- The Estate
- Buy Tickets
Great article in the Post & Courier by columnist Robert Behre on our new President and CEO Carter C. Hudgins, PhD., and Drayton Hall’s upcoming plans, including a new facility with exhibit space for many of the site’s collections objects and archaeological artifacts and a new nature trail around its historic rice ponds.
Read the transcript here:
Post and Courier – October 31, 2015
By Robert Behre
It would not be inaccurate to say Carter C. Hudgins began his career at Drayton Hall by mowing the grass many years ago and now he is outstanding in his field.
Hudgins, who followed his father’s footsteps into a career of preservation, recently became president and CEO of the iconic Lowcountry house museum and one of South Carolina’s most famous and enduring works of architecture.
And he says the real change there is still to come.
Hudgins is taking the reins at a pivotal time as the site begins a new life, one directed by a local board, the Drayton Hall Preservation Trust, rather than by the National Trust for Historic Preservation, which has given up control but still retains ownership.
He is quick to detail the plans, which include more staff, new buildings and a continued commitment to preserving and interpreting the mid-18th century house and its grounds.
“We are a world-class site,” he says. “We want a world-class engagement with the public.”
No, there are no plans to put furniture in the grand main house or restore it back to its original 1750 appearance.
But the trust expects to begin construction next year on a new building project that not only will handle the routine functions of a welcome center, gift shop and restrooms but will eventually display many of the furnishings and artifacts connected to the Drayton family and the home they built.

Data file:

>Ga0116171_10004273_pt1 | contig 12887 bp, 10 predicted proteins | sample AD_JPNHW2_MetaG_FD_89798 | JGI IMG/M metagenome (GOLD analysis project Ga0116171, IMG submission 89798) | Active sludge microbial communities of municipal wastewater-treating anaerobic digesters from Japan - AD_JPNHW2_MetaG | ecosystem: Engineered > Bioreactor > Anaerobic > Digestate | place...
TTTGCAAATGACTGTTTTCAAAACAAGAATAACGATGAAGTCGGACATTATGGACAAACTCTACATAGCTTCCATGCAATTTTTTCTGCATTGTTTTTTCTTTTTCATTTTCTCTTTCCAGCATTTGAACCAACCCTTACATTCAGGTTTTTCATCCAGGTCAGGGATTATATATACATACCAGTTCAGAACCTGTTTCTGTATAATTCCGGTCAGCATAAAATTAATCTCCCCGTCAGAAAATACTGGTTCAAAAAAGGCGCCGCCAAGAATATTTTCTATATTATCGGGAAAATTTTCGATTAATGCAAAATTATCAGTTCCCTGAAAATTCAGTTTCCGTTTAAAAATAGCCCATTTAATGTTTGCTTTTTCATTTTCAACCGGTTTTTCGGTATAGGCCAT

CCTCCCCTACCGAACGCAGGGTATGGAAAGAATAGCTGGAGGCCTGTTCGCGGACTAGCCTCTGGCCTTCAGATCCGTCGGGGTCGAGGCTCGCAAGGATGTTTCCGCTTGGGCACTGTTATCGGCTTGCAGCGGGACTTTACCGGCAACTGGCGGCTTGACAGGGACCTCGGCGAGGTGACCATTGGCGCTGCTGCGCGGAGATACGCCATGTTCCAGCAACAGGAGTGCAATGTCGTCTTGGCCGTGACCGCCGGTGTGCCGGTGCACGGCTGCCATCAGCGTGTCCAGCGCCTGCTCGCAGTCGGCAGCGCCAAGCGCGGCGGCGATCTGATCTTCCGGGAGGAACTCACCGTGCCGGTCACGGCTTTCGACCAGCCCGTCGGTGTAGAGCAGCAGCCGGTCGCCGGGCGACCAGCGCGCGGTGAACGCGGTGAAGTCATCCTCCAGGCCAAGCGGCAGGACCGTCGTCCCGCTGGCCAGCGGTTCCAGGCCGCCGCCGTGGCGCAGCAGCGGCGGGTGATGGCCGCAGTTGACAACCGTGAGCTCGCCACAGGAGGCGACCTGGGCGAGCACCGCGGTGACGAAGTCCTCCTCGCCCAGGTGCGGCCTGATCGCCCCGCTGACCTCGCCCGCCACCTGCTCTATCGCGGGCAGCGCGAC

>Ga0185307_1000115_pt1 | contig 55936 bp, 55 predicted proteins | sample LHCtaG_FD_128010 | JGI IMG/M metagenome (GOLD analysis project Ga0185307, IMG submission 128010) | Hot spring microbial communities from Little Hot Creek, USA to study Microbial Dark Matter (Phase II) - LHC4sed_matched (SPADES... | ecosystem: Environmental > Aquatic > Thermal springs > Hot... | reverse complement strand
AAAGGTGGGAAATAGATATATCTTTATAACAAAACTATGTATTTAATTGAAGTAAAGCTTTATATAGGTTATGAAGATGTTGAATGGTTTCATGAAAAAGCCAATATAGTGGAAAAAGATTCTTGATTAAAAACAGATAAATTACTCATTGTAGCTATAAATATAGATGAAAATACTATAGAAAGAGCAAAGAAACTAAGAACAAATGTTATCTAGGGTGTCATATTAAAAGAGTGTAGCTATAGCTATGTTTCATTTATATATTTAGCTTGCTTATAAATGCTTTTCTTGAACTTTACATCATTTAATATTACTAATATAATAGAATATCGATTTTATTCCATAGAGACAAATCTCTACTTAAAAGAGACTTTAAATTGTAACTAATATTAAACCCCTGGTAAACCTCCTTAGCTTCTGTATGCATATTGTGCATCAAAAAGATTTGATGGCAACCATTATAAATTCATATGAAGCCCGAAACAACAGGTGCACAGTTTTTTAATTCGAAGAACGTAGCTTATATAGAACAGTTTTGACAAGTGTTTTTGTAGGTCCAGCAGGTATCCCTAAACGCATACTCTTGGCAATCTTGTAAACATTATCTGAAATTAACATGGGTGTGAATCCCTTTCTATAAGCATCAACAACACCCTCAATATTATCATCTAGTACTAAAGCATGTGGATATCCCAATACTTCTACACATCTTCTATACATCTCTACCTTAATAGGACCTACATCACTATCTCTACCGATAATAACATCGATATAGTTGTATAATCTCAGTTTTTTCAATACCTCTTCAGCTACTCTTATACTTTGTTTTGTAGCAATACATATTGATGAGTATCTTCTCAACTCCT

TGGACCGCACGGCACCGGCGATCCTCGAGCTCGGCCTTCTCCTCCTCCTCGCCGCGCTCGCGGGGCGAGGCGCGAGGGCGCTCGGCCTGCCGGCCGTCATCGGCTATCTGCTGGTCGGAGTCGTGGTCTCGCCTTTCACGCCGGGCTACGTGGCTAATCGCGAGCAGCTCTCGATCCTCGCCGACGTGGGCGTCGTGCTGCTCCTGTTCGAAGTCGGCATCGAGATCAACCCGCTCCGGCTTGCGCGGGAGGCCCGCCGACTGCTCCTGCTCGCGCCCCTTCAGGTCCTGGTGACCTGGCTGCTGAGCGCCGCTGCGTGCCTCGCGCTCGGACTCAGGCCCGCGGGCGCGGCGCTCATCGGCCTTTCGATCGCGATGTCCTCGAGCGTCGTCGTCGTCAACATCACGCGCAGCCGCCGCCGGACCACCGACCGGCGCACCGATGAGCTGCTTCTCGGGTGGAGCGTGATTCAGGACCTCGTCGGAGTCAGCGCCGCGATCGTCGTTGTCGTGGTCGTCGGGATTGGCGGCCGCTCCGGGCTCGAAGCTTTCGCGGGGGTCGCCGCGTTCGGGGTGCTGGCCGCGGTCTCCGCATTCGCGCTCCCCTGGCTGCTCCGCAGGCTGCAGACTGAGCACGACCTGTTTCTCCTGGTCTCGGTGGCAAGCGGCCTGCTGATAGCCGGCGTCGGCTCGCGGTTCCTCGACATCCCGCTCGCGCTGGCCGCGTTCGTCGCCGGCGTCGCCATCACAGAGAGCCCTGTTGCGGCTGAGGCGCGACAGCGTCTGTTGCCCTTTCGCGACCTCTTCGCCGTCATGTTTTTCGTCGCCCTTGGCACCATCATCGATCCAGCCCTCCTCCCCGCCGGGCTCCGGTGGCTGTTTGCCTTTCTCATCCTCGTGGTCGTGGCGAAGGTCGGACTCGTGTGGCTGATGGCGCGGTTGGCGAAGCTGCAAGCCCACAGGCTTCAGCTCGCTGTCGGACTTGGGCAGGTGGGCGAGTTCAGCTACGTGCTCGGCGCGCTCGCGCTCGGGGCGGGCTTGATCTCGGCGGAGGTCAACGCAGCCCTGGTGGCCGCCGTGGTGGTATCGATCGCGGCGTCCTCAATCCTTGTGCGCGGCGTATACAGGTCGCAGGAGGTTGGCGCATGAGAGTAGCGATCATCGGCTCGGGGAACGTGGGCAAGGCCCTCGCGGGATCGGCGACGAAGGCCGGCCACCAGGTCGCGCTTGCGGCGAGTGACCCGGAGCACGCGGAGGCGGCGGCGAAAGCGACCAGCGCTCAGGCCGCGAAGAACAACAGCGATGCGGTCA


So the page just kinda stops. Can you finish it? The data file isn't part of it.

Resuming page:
“We are actively acquiring objects,” Hudgins says. “We want to be able to show what was in the house, but not with the goal of refurnishing it.”
Instead, the goal is to expand visitors’ experiences without placing further wear and tear on the historic house itself.
Preservation is challenging here because the house is open to the public, and some 60,000 people a year visit it. That’s more feet and weight than most houses are designed for.
Balancing public access and preservation is the crux of Drayton Hall’s mission, and the new building will help.
Drayton Hall already has plenty of items to put in it. Its collection includes more than one million archaeological artifacts and several hundred individual other objects, including dozens of pieces of furniture, one of which is considered perhaps the finest ever produced in Colonial America.
The grounds also will get work soon, with plans to drain the ponds, trim vegetation from their banks and build a new nature trail around them.
Hudgins says Drayton Hall is working with Ducks Unlimited to make sure this work respects wildlife, not just history.
The new attention to Drayton Hall comes at an auspicious time, as there is a growing realization of the importance of how the history and architecture of the city of Charleston blends into the history and landscape of its surrounding plantations.
This interdependence is highlighted in the Charleston World Heritage’s efforts to get the Lowcountry listed as a world heritage site, the highest such designation possible.
The coalition’s new statement on Charleston’s significance begins, “The plantation culture of Charleston and the surrounding Lowcountry represents an exceptional example of human manipulation of land to exploit natural resources and create a distinct social and economic system that infuenced the geo-cultural region from the late 17th into the late 19th centuries.”
That might sound a bit fancy and academic, but it really boils down to this: Preserving buildings and landscapes like Drayton Hall is every bit as critical as preservation downtown.
Reach Robert Behre at (843) 937-5771 or at twitter.com/RobertFBehre.